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Trauma and Memory
Memory is the way past events affect future function (Daniel Siegel, The Developing Mind)
What is Memory?
Memory refers to a set of processes that assist us to acquire, store, retain and retrieve, and recognise information that comes from both within our brain/body and from the external environment.
- Immediate memory lasts for just a few seconds.
- Short-term memory stores information that has been minimally processed and is available only for a few minutes.
- Short-term memory is transferred into long-term memory only when repeated use of the information facilitates neurochemical changes that allow it to be retained. This can last for many years.
- Implicit Memory is non-verbal and active before birth. It can be experiential and sensory information and is fundamental to how the brain stores traumatic representations within the sub-cortical areas – brain-stem, diencephalon, cerebellum and limbic system. This memory lacks conscious awareness and is recorded and retrieved without awareness.
- Explicit Memory develops after the brain systems are in place following the 1st birthday. This memory is conscious and stored in the cortical area of the brain. It has three components: semantic/factual memory, episodic memory and narrative/autobiographical memory.
- Semantic memory develops from about 18 months old and is about the ‘way things work’.
- Episodic memory also develops at this time and is more about discrete events that occur at different points in time.
- Narrative memory happens a little later between 2-3 years and has to do with the sense of self and time.
How memory is used
As children grow, their ability to store language and concepts does also. Memory structures in the limbic system increasingly develop the capacity to store the sensory parts of an experience separate to the details (the who, what, when and where) which are recorded in the cortex. Other areas of the brain then work to bring together these different facets of the memory, as well as further entwining associations with similar experiences.
Children and young people become prepared for the complexities of social interactions through this free flow of information. They learn to reflect on memories in calm states. Painful memories can also be held off in order to not be overwhelmed with the intensity of sensory experiences from their pain when it is counterproductive to them.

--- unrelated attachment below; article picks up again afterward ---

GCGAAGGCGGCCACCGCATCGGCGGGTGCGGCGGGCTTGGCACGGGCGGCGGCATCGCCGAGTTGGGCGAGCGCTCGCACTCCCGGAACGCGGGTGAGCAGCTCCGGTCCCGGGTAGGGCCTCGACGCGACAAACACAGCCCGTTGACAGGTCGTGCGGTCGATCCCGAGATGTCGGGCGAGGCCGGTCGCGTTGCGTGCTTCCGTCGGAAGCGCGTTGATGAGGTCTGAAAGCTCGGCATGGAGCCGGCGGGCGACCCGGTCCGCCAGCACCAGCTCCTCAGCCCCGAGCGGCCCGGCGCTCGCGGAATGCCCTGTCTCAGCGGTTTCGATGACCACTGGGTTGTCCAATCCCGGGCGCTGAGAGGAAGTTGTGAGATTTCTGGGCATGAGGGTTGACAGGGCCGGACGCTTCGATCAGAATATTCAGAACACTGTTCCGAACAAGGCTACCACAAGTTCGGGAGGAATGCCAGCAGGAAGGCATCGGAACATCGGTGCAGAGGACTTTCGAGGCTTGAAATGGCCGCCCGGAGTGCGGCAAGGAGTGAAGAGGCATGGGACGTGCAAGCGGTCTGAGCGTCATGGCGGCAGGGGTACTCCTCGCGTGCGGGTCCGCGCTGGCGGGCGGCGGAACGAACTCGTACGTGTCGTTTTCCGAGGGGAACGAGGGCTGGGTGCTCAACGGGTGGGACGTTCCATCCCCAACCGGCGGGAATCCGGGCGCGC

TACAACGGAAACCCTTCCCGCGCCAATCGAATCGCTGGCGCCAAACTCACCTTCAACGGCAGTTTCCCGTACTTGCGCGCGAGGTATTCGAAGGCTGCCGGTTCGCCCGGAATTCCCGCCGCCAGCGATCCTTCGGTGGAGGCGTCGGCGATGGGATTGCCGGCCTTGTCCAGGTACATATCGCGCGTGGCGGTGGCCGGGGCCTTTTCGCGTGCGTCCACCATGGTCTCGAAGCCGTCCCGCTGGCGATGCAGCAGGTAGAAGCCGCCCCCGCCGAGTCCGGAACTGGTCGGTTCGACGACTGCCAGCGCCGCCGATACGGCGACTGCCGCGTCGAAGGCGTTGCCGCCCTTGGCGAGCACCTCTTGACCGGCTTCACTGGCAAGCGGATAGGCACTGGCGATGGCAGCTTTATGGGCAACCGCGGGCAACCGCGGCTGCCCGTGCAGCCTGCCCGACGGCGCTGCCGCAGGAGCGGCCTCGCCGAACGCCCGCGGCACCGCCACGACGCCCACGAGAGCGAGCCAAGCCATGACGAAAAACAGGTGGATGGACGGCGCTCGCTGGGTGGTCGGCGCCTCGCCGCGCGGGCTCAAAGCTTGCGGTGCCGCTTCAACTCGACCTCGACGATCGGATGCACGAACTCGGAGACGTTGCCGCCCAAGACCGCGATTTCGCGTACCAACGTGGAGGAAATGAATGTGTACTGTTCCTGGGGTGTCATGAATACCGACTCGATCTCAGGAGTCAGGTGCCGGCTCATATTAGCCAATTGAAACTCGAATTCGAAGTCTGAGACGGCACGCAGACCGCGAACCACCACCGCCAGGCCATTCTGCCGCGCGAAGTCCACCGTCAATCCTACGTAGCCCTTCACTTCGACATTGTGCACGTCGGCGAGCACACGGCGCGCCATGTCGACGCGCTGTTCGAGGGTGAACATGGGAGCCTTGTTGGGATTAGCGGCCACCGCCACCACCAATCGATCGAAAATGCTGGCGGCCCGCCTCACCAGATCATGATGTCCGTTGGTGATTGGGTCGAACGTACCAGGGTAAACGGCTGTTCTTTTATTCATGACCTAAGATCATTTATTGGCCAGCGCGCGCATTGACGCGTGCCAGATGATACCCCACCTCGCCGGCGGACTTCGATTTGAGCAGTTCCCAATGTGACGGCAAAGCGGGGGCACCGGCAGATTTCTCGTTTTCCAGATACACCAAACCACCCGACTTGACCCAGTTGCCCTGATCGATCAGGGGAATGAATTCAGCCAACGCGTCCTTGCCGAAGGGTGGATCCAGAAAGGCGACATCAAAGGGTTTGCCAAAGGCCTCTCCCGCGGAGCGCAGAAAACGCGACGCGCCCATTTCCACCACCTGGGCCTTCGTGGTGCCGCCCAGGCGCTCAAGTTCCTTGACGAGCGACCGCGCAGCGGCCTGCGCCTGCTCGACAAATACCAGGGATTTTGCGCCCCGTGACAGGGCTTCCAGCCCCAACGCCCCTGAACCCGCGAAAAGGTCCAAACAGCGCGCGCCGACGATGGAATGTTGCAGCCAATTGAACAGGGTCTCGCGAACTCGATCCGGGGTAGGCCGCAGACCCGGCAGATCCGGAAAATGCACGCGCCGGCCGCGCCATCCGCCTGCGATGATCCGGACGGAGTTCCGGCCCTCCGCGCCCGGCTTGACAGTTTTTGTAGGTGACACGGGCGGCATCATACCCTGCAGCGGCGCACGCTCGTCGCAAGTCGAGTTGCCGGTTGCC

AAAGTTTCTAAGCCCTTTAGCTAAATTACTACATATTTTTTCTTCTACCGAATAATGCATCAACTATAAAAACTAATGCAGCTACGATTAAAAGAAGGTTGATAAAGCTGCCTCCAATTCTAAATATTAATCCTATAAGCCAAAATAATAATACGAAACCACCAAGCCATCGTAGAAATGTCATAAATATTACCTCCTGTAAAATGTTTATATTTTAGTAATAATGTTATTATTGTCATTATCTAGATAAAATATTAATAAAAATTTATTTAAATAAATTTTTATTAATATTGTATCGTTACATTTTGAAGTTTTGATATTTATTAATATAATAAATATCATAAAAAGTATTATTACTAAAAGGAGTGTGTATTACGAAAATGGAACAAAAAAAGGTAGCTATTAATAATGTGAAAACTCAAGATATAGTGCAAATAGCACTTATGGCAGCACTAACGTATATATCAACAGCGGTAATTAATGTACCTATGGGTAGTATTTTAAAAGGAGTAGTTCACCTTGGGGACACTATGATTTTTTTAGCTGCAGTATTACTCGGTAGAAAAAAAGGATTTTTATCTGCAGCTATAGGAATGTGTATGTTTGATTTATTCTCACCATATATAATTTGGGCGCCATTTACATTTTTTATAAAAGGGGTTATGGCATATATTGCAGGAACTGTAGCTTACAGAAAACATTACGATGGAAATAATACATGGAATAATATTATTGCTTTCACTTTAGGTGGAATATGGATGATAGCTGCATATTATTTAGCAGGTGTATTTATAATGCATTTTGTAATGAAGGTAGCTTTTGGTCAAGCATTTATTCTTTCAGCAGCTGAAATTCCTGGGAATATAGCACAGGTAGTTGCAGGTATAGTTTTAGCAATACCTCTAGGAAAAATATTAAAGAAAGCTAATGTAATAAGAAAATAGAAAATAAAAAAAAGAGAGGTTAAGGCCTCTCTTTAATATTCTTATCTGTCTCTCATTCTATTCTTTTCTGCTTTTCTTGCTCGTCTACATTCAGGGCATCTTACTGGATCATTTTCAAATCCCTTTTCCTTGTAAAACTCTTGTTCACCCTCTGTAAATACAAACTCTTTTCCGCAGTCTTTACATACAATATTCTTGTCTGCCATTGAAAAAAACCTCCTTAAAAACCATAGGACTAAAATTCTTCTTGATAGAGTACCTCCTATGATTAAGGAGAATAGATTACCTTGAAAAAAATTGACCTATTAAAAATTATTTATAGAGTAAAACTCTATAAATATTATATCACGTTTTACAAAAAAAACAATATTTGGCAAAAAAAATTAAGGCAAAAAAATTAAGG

The impact of trauma on memory
When a child is exposed to complex trauma it can affect how well key brain structures work, particularly how they integrate the different dimensions of memory. In many cases the emotional and physiological echoes of a traumatic experience become stored as pieces of a memory in the limbic system, cerebellum and brain stem without any reference points. The dots are not connected i.e. the facts of the event are not connected with the physical and emotional reaction to it.
It has also been acknowledged that, in fact, the intensity that the sensory memory fragments are stored is the same intensity as they were experienced at the time. Therefore, when a child or young person is exposed or confronted with things associated with a traumatic experience from their past, they can be flooded with the full force of the sensory memory fragments that have been triggered in the present moment. Much of a traumatised child’s memory is stored in their limbic system and is therefore implicit or subconscious. Therefore these powerful feelings often occur without any awareness that what they are experiencing is from their past or of what has triggered them.
These triggers can be subtle and diverse. They may be a look, a song, sound smell, certain foods or certain places. When experienced they place a child in the midst of either hyperarousal or hypoarousal. As an observer, the child’s behavior may seemingly ‘come out of the blue’.
An example of this may be the sound of a raised voice in the classroom and that it triggers a fear response from child that relates to the raised voice of an abusive parent. In this moment, the child is unable to understand that the feelings they are experiencing are related to the threat from harm from the raised voice of an abusive parent, and not the non-threatening raised voice in the classroom in that moment.
These experiences leave children and young people who have experienced trauma to find it difficult to make sense of what has happened to them and what continues to drive their thoughts, feelings and behaviour.
This impact of trauma on memory can be demonstrated in different ways:
- Traumatised children may lose the ability to make sense of their experience or build narrative about their life that draws meaning and understanding – Narrative memory
- Traumatised children may not remember events that may have occurred during the week or who they were with and what they have learned - Episodic memory
- Traumatised children may have an impaired working memory – short-term memory. This impacts a system that is required to carry out complex cognitive tasks such as learning, reasoning, remembering instructions and comprehension.
More specifically, children and young people who experience:
- Neglect where their needs are ignored or inconsistently met, develop memory templates that are by definition unpredictable. These children do not have a basis or guidelines to know what is coming or how to respond to it. Therefore they are often reactive and struggle to find relationships safe.
- Abuse or violation are hurt and then blamed. These children experience their internal stress reactions being amplified for those who are supposed to care for them, establishing distorted memory templates. They will view relationships often as unable to be trusted to meet their needs of being reassured or soothed when they are aroused.